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15 Things I Wish I Could Tell My Employer About Working With a Chronic Illness

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Anyone who is chronically ill and trying to maintain a job, whether it be part-time or full, realizes the many unique challenges us spoonies face when it comes to self-care, work and social life balance. Some days, you have to stay home and rest. Others, you can tackle your to-do list with ease. When your to-do list is small, you can sometimes squeeze in some prep for the next time you may need to be out ill. However, that is not always the case. This is what I wish I could tell my employer when I am both home sick and in the office on a seemingly normal day.

1. The guilt I feel every time I call in sick.

I worry I am letting you and my coworkers down. I know it means I cannot do my best work and that sometimes, my responsibilities then fall on your shoulders or my other coworkers. I wish more than anything that I could always be there or better prepare for my absences.

2. The disappointment I feel in myself when I need to take time to rest.

I used to be normal. I had a normal life, sometimes extraordinary life. With plenty of energy and time to get things done and do them well. Now, I feel like a shell of the person I used to be. Unable to do things the same or how I would like to. It is truly hurtful and difficult to realize this.

3. Being chronically ill is often unpredictable.

When I know an absence is approaching, I do everything in my power to ensure my work is complete or covered in my absence. However, when I am rushed to the hospital or become ill suddenly, I cannot help it. I wish I could change it. This illness stops my life in its tracks and I am helpless to that. I wish I could tell you I will only be out for two days, but, I often do not know how long I will be down for the count.

4.  I keep a pillow, blanket and eye mask in my car at all times.

I often spend my “lunch” napping or lying down in my car because I need that boost in energy to make it through the day. I then come back to my desk to eat, if it is a good day, and continue working while eating. This is often why I don’t go out with coworkers. I want to spend time with you all and feel included, but, I have to prioritize my health and the quality of my work over a social lunch break. It really bothers me and makes me feel disconnected from everyone.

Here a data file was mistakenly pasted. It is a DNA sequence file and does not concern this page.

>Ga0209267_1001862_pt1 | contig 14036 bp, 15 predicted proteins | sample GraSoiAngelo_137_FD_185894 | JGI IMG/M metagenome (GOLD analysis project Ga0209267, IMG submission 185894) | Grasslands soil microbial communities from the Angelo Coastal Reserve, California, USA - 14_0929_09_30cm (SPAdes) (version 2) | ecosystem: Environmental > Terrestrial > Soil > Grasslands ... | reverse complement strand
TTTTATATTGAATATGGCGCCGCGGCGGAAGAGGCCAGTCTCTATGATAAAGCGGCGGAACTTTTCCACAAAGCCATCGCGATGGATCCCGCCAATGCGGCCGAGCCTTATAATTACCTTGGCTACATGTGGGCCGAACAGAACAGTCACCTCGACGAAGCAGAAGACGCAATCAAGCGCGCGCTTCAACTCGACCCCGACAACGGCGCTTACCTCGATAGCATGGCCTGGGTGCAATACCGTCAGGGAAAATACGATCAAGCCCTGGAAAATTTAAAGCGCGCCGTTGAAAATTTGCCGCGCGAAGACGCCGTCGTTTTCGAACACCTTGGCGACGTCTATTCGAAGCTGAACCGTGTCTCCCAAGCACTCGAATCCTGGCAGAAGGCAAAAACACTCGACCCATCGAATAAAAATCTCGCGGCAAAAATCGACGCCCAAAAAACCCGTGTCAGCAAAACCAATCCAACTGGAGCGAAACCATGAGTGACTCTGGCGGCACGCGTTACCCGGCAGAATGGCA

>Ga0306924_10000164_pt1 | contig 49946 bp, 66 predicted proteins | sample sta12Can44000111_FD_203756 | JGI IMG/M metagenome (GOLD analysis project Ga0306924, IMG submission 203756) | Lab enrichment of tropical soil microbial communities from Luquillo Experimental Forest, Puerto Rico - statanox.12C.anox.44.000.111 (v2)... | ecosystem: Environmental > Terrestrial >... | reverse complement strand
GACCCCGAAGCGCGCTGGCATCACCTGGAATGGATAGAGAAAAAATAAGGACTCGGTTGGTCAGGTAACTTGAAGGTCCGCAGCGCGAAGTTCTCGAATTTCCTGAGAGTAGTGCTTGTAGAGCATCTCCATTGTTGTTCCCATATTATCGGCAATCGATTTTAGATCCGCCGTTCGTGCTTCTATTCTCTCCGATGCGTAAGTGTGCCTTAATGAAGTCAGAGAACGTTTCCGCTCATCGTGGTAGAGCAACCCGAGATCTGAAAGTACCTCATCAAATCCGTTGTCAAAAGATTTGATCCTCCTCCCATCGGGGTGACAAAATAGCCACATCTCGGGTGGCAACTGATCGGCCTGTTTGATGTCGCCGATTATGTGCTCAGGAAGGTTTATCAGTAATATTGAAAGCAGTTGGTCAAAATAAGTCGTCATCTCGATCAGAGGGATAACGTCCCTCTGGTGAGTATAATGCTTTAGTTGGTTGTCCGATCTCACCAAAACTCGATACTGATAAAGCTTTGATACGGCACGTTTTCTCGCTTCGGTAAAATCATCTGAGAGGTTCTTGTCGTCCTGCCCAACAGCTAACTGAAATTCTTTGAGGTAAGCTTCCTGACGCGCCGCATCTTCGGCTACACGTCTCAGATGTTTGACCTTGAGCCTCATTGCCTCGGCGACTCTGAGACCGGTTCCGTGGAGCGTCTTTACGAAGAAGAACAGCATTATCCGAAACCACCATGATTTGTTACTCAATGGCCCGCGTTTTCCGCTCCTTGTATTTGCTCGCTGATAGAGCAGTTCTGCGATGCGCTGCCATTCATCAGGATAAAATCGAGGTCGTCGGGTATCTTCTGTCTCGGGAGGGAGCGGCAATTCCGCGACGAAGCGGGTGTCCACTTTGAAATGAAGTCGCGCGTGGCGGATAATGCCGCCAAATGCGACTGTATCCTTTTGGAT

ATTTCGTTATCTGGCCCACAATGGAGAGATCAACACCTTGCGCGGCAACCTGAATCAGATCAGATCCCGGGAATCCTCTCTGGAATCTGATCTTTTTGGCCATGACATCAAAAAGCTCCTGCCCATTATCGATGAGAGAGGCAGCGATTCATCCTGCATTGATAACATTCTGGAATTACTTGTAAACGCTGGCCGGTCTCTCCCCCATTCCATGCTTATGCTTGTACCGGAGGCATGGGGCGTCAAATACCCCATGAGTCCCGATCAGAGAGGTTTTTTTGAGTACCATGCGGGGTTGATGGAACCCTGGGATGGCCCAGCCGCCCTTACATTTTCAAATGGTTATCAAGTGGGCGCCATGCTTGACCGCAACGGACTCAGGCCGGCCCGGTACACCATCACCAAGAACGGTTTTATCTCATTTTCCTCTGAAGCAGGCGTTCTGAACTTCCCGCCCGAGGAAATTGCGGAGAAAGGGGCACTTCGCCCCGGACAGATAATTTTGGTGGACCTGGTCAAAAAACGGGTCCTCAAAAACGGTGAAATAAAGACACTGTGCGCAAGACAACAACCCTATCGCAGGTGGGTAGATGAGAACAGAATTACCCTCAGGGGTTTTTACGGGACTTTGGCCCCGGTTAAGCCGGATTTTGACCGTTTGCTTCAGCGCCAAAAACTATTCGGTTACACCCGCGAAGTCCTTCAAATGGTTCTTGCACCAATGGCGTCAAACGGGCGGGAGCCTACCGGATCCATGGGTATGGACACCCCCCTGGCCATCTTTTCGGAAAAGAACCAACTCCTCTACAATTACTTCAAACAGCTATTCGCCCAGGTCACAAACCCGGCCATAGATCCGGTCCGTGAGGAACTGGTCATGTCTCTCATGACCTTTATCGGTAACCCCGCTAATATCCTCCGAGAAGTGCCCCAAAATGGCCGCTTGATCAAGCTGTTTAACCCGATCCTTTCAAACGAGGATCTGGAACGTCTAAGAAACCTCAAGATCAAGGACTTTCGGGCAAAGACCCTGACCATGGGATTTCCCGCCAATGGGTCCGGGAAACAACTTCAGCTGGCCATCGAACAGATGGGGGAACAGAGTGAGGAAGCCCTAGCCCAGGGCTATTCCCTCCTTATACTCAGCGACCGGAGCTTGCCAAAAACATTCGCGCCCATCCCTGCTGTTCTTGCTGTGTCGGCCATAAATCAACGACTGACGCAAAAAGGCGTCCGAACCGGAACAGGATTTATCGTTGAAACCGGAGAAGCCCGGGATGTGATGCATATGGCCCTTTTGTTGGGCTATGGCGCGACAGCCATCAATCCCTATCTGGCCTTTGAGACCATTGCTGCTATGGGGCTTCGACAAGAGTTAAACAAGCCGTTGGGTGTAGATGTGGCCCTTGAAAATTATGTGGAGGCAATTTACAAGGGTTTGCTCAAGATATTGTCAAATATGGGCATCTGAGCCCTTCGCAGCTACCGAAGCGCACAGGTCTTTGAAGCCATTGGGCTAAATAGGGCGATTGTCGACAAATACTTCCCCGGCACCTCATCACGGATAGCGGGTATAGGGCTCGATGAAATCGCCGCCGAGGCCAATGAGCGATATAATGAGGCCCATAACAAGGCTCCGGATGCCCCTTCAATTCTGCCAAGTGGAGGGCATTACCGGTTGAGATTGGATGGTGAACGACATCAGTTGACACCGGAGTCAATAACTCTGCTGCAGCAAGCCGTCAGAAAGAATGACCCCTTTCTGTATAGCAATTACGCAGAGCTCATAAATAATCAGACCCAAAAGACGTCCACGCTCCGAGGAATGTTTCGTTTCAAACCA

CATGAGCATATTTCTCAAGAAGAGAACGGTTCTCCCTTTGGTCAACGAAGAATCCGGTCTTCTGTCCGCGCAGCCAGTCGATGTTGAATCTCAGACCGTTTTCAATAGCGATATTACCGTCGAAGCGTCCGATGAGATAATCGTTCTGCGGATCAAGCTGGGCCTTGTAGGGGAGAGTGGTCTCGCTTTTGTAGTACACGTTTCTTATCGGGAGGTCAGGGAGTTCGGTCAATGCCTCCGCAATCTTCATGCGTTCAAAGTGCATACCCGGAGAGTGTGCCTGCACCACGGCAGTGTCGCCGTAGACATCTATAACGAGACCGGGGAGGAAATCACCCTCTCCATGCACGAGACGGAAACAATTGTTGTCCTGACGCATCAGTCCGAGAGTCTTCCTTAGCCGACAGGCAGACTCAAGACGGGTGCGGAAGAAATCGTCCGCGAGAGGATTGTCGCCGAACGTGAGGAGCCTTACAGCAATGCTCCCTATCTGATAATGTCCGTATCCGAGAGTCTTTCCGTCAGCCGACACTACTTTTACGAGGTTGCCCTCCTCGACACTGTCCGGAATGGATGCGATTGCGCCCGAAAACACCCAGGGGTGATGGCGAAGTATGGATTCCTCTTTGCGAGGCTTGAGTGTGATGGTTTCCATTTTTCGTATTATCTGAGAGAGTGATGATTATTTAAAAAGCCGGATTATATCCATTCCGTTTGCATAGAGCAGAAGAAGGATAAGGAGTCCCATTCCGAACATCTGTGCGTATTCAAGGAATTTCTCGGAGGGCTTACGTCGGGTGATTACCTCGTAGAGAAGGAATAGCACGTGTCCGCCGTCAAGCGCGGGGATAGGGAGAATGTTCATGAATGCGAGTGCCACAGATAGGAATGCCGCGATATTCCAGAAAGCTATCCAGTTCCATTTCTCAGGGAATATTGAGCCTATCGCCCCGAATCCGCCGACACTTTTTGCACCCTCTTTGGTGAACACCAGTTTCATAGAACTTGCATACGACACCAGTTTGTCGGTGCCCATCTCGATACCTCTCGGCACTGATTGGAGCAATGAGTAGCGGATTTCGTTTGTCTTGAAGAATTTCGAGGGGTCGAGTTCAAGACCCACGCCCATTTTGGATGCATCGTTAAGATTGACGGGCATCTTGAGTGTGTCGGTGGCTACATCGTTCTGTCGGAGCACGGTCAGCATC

5. Sometimes I am more productive at home than at the office.

If I am having a rough day, it is much easier on me to stay home and in my PJs with my laptop to work on things. The stress of getting ready, driving and sitting in my chair with fluorescent lights drains me and often leaves me more miserable than productive in the office. Letting me stay home but available and working is often better, not just for my health, but for you because I can be more productive.

6. I wish I was normal.

I don’t think I need to explain this, but I would give almost anything to work 40 hours a week, health-worry-free and be a normal, dependable, functional adult.

7. The toll working full-time takes on the rest of my life.

I am often left bed-ridden or couch-locked after a full day in the office. This takes away from family time, a social life and any hobbies I had. I have to choose between work and exercise. Work and celebrating birthdays. I wish it wasn’t that way, but the reality is that my body can only handle so much in one day. Eight hours of work, getting ready, commuting, etc. is all my body can handle, sadly. Working for you is my main priority, despite how much I may be absent or need to be out sick. It may make it seem that work is not my number one priority, but I can assure you it is.

8. Maintaining a job makes me feel closer to “normal.”

Without this job, I would be sitting at home feeling useless. Which I already do on a regular basis and every time I call in sick. I need to feel useful. To have a purpose other than breathing that day.

9. How difficult it is to manage doctor appointments, procedures, testing and medications.